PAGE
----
Welcome to the first edition of UKP’s Film Fridays! Every fortnight I’ll be recommending you a great Korean film to watch if you fancy a night in, and I’m going to start off with the film, My Way.

My Way is a South Korean war film released in 2011, starring Jang Dong Gun, alongside Japanese actor Joe Odagiri and Chinese actress Fan Bingbing. My Way was actually inspired by the true story of a Korean man named Yang Kyeong Jong who throughout the span of the Second World War had been conscripted by the Japanese Imperial Army, then been forced into the Russian and German armies too, before being captured by the Americans on D-Day.

The beginning of the film sees us in Gyeong Seong (modern-day Seoul) in 1928, and a young Kim Jun Shik meets Hasegawa Tatsuo for the first time, the son of the owners of the farm that Jun Shik and his family work for in Japanese-occupied Korea. We see the two grow up together, harbouring a dislike for each other that just grows with the years as they become more and more competitive. After the death of Tatsuo’s grandfather at the hands of Korean freedom fighters, Tatsuo and Jun Shik part ways on worse terms than ever, but the coming of the Second World War sees the two brought back together in 1939 when some Korean men are forcibly drafted into the Imperial Army.

The relationship between Tatsuo and Jun Shik slowly begins to change when their Battalion becomes prisoners of war when overwhelmed by the Russian Army. Through the years of treacherous conditions and the constant threat of death together, the most unlikely friendship is born.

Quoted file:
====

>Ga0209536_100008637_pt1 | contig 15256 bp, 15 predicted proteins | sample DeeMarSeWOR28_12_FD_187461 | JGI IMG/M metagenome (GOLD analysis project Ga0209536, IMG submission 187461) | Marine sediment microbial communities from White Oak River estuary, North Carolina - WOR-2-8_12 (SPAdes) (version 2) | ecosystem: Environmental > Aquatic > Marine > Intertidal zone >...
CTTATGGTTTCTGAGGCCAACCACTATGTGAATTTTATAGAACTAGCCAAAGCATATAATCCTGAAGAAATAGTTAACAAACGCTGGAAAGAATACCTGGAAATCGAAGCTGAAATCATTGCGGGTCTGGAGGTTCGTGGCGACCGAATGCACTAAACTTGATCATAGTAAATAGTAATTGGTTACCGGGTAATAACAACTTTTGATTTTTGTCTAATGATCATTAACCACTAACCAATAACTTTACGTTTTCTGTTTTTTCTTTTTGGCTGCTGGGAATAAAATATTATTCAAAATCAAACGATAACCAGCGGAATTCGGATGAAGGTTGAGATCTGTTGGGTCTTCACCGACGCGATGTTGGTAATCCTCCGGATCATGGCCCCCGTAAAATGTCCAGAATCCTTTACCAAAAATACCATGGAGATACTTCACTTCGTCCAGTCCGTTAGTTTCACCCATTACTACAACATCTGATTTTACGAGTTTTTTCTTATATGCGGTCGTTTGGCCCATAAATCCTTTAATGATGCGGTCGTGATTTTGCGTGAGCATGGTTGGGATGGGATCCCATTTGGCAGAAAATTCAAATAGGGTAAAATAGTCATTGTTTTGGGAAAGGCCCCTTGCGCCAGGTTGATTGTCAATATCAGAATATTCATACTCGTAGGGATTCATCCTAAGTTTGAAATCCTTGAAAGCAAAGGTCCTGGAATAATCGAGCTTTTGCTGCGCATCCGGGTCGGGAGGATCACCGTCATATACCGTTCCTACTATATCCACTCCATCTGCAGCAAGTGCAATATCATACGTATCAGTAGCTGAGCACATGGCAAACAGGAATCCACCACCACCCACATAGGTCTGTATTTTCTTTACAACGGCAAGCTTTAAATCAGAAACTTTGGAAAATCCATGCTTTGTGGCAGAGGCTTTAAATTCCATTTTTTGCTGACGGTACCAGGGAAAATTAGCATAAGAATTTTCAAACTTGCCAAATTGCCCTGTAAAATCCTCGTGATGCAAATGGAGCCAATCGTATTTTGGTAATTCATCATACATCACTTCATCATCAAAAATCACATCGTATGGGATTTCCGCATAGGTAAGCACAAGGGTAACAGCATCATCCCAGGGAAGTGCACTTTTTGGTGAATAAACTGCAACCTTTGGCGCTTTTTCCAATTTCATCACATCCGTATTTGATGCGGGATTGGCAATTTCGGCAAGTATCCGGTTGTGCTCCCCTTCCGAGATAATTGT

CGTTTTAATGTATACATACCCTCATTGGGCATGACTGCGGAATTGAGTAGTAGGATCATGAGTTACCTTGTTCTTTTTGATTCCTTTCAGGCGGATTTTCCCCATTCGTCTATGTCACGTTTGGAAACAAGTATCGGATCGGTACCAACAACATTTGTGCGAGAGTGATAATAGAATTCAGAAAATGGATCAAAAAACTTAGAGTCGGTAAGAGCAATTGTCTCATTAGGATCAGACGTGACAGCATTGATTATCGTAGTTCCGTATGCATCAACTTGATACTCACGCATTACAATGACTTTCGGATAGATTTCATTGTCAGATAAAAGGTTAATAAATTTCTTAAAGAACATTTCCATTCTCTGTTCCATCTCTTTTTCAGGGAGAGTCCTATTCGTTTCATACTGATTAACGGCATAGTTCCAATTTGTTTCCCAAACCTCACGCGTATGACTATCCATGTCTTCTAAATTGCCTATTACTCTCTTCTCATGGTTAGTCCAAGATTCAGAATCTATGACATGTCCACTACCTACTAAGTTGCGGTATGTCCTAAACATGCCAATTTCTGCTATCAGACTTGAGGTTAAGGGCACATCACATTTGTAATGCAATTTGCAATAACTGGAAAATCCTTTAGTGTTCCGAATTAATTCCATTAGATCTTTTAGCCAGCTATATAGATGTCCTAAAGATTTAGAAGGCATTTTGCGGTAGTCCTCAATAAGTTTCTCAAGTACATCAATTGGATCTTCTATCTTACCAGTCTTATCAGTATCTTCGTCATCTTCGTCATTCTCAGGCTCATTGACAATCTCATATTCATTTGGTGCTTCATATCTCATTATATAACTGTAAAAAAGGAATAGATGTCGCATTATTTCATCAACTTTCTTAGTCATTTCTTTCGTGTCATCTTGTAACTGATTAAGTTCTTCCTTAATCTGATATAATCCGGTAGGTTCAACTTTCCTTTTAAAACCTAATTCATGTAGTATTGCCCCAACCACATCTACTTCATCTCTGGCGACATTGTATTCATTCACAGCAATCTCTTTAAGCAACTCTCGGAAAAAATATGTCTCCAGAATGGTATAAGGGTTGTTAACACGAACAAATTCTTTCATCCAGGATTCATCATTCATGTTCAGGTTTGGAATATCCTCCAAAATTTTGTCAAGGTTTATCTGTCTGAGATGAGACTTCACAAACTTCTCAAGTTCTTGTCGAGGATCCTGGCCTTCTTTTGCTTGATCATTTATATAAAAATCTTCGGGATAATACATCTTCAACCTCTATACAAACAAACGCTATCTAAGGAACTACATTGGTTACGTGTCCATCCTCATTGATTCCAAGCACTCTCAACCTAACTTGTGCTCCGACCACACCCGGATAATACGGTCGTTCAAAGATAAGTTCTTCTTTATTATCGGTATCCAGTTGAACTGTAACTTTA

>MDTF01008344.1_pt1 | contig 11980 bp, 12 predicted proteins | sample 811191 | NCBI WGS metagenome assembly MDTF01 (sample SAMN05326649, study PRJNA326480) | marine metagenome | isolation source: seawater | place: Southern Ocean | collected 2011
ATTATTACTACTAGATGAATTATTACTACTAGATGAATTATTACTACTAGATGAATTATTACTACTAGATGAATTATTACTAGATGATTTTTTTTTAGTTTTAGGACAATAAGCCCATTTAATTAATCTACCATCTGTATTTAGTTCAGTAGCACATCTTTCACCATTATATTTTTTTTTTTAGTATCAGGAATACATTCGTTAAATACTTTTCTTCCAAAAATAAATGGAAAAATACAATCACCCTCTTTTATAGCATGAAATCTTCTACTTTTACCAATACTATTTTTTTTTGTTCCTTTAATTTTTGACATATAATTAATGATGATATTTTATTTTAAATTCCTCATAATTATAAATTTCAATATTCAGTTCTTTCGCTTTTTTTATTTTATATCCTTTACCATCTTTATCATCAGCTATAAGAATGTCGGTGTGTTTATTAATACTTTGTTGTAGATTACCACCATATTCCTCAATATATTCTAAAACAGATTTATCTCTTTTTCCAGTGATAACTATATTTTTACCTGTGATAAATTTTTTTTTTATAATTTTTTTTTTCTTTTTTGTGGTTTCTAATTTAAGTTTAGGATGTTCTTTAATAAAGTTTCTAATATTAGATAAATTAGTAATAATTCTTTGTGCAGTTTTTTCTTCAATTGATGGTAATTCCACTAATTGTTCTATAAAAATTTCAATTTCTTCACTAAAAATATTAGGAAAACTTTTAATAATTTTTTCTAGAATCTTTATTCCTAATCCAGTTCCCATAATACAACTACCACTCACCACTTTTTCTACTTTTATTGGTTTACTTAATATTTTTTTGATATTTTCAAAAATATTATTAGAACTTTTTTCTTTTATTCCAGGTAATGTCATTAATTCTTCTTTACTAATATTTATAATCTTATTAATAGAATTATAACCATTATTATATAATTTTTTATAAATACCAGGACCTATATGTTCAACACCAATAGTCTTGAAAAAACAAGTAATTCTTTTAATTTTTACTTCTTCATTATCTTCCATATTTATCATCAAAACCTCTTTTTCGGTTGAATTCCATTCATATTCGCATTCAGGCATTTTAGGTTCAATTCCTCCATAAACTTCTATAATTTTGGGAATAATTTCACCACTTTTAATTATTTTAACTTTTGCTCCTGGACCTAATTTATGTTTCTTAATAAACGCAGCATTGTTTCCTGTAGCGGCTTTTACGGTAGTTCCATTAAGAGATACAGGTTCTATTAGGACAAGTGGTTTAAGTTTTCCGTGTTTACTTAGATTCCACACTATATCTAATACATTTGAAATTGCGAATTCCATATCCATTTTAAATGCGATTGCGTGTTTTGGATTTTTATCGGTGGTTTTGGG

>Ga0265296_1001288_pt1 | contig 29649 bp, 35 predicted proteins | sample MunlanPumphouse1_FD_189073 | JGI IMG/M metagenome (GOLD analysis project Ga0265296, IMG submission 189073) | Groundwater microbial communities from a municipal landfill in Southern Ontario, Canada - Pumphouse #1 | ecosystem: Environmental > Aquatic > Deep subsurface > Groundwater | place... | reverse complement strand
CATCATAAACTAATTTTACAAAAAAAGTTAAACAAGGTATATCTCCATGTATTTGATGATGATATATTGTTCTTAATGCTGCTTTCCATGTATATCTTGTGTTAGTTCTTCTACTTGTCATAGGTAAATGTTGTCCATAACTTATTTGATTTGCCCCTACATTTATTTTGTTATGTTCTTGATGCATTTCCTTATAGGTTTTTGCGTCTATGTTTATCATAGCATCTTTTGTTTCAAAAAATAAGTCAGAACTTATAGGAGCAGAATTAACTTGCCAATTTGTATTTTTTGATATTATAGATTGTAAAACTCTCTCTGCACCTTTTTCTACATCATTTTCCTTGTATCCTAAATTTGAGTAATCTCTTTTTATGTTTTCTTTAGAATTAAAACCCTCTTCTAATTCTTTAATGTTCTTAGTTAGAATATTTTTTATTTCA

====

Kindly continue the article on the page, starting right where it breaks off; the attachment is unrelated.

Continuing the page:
This film was pretty unique in the fact that despite being a Korean production, the majority of the dialogue is not in Korean, but mostly in Japanese, with the occasional Russian and German parts. This really helps keep the film true to the situation of the time the film is set in, as I’m sure many Koreans would have had to have learnt Japanese under the Imperial rule, and anywhere that prisoners of war would have been sent, I’m sure they must have had to pick up the language quickly in order to survive.


My Way was such an awe-inspiring film, and realising that it was based on true events really brought home the fact that this was the experience of many people during the war who were taken far from their homes with no choice. We see how war changes the characters in this film, some turning cruel and brutal while others break and cling to any familiarity they can. It was a stark retelling of some of the event s of the Second World War, and a truly enjoyable film.

My Way is obviously a war film, and contains a fair amount of gore and unwavering cruelty during the battle scenes, but we also see moments of friendship and nostalgia that really humanises this film. Perhaps don’t watch this film if you are easily distressed by the suffering of others or by death and gore, but I would definitely recommend this film to anyone who appreciates war films. Overall though, My Way is engrossing and so remarkable that I think it would capture most people’s interest, even if war films aren’t your usual genre of choice.


Have you seen this film? Planning on watching it? Let us know what you think! I’ll see you next week for Thriller Thursday!


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UnitedKpop's resident film connoisseur.